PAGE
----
Traditional revision control systems use a centralized model where all the revision control functions take place on a shared server. If two developers try to change the same file at the same time, without some method of managing access the developers may end up overwriting each other's work. Centralized revision control systems solve this problem in one of two different "source management models": file locking and version merging.
Computer scientists speak of atomic operations if the system is left in a consistent state even if the operation is interrupted. The commit operation is usually the most critical in this sense. Commits are operations which tell the revision control system you want to make a group of changes you have been making final and available to all users. Not all revision control systems have atomic commits; notably, the widely-used CVS lacks this feature.
The simplest method of preventing "concurrent access" problems involves locking files so that only one developer at a time has write access to the central "repository" copies of those files. Once one developer "checks out" a file, others can read that file, but no one else may change that file until that developer "checks in" the updated version (or cancels the checkout).
File locking has both merits and drawbacks. It can provide some protection against difficult merge conflicts when a user is making radical changes to many sections of a large file (or group of files). However, if the files are left exclusively locked for too long, other developers may be tempted to bypass the revision control software and change the files locally, leading to more serious problems.
Most version control systems, such as CVS, allow multiple developers to edit the same file at the same time. The first developer to "check in" changes to the central repository always succeeds. The system provides facilities to merge changes into the central repository, thus preserving the changes from the first developer when the other developers check in.
The second developer checking in code will need to take care with the merge, to make sure that the changes are compatible and that the merge operation does not introduce its own logic errors within the program.
The concept of a reserved edit can provide an optional means to explicitly lock a file for exclusive write access, even though a merging capability exists.
Distributed revision control (DRCS) takes a peer-to-peer approach, as opposed to the client-server approach of centralized systems. Rather than a single, central repository on which clients synchronize, each peer's working copy of the codebase is a bona-fide repository. Distributed revision control conducts synchronization by exchanging patches (change-sets) from peer to peer. This results in some important differences from a centralized system:
Rather, communication is only necessary when pushing or pulling changes to or from other peers.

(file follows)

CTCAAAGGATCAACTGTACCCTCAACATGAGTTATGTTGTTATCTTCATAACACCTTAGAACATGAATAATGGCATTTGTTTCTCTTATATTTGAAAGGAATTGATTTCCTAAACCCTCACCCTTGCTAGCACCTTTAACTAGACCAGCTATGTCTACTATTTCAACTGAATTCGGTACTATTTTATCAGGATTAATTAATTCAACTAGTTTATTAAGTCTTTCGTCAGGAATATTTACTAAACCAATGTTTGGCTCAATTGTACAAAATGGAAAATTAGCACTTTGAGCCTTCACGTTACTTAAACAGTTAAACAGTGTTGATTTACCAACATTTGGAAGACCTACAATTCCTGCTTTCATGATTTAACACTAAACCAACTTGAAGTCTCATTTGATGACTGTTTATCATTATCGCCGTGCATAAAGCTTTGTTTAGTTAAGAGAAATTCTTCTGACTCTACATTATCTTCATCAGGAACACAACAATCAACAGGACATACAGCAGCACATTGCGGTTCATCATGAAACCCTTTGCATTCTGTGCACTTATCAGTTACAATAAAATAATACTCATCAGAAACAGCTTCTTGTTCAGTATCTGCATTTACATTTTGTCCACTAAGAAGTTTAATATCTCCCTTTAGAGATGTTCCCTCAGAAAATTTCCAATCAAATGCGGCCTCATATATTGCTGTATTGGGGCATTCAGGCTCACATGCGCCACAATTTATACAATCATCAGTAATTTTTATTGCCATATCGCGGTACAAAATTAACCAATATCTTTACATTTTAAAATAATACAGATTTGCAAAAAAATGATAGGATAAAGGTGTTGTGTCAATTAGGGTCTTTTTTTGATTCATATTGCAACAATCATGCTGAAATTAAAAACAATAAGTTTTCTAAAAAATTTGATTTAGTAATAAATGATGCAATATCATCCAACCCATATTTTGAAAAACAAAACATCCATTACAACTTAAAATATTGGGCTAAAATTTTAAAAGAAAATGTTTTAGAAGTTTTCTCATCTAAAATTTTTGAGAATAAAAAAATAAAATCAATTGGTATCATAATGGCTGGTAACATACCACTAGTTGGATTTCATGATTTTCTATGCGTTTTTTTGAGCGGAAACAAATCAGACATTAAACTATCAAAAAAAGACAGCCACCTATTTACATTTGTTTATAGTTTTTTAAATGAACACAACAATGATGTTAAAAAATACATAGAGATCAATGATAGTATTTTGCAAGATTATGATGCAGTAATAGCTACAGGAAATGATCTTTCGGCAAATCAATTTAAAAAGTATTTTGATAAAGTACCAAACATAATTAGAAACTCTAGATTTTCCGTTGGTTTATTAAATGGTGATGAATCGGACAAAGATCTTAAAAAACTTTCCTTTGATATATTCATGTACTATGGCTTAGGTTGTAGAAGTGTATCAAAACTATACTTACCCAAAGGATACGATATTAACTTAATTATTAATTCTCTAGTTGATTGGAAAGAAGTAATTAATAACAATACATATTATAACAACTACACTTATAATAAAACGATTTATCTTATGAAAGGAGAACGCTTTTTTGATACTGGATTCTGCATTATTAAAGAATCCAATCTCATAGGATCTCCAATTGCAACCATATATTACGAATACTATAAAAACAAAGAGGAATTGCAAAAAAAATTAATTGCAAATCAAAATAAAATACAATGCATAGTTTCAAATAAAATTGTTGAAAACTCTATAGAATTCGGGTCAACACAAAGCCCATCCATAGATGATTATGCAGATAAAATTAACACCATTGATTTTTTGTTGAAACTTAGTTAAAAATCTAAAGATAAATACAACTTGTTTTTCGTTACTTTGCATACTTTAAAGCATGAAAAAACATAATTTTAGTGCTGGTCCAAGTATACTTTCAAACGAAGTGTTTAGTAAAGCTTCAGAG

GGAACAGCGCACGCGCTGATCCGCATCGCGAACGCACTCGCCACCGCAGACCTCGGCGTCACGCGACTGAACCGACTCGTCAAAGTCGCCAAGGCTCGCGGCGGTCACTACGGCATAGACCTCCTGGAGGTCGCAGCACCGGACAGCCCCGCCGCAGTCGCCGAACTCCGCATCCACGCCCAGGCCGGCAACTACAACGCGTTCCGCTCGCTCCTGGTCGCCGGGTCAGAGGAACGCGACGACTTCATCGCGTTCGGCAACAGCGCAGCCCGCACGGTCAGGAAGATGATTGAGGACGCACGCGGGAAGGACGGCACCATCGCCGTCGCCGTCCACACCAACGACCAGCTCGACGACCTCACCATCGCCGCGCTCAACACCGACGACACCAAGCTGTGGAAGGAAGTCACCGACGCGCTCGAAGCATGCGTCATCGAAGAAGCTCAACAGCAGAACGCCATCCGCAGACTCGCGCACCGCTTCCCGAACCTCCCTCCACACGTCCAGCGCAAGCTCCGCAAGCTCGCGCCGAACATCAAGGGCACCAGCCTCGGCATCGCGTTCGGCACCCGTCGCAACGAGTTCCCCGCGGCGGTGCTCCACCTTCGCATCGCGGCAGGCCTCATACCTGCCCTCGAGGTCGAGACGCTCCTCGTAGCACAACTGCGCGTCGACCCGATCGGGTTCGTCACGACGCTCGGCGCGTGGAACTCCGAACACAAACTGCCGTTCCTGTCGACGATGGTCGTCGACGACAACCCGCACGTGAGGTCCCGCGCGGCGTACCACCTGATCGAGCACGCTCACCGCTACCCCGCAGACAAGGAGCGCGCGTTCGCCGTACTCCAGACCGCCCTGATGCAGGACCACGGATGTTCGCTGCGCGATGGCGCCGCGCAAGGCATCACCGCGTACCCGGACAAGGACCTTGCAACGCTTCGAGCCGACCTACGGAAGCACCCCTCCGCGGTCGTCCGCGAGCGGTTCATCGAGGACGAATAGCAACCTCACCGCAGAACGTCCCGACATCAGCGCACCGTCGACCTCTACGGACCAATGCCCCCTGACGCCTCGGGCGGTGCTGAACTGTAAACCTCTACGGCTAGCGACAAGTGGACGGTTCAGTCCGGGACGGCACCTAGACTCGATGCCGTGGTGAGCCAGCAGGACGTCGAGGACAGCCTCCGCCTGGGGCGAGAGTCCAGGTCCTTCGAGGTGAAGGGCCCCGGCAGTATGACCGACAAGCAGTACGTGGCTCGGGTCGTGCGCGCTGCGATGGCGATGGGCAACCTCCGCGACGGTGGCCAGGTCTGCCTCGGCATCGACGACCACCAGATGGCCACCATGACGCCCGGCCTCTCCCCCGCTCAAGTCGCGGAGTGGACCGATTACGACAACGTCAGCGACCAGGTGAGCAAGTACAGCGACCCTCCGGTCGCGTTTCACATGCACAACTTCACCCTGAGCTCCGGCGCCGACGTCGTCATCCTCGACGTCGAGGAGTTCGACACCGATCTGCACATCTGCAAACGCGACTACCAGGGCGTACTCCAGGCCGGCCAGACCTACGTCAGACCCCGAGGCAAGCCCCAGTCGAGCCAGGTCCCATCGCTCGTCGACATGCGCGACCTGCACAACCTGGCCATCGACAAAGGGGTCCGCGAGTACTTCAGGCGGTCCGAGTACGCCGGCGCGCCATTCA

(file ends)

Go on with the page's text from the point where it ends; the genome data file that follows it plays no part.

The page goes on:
An "open system" of distributed revision control is characterized by its support for independent branches, and its heavy reliance on merge operations. Its general characteristics include:
One of the first open systems, BitKeeper, served in the development of the Linux kernel. When the makers of BitKeeper decided in 2005 to restrict its licensing, Linux developers looked for a free replacement.
As of 2010, common open systems in free use include:
For a full list, see the comparison of revision control software.
A replicated system of distributed revision control depends on a replicated database. A check-in is equivalent to a distributed commit. Successful commits create a single baseline, which reduces the need for merges. An example of a replicated distributed system is Code Co-op.
Some of the more advanced revision-control tools offer many other facilities, allowing deeper integration with other tools and software-engineering processes. Plugins are often available for IDEs such as Oracle JDeveloper, IntelliJ IDEA, Eclipse and Visual Studio. NetBeans IDE and Xcode come with integrated version control support.
Most often only one of the terms baseline, label, or tag is used in documentation or discussion and can be considered synonyms. Most revision control tools will use only one of these similar terms (baseline, label, tag) to refer to the action of identifying a snapshot ("label the project") or the record of the snapshot ("try it with baseline X"). However, in most projects some snapshots are more significant than others, such as those used to indicate published releases, branches, or milestones.
When both the term baseline and either of label or tag are used together in the same context, label and tag usually refer to the mechanism within the tool of identifying or making the record of the snapshot, and baseline indicates the increased significance of any given label or tag.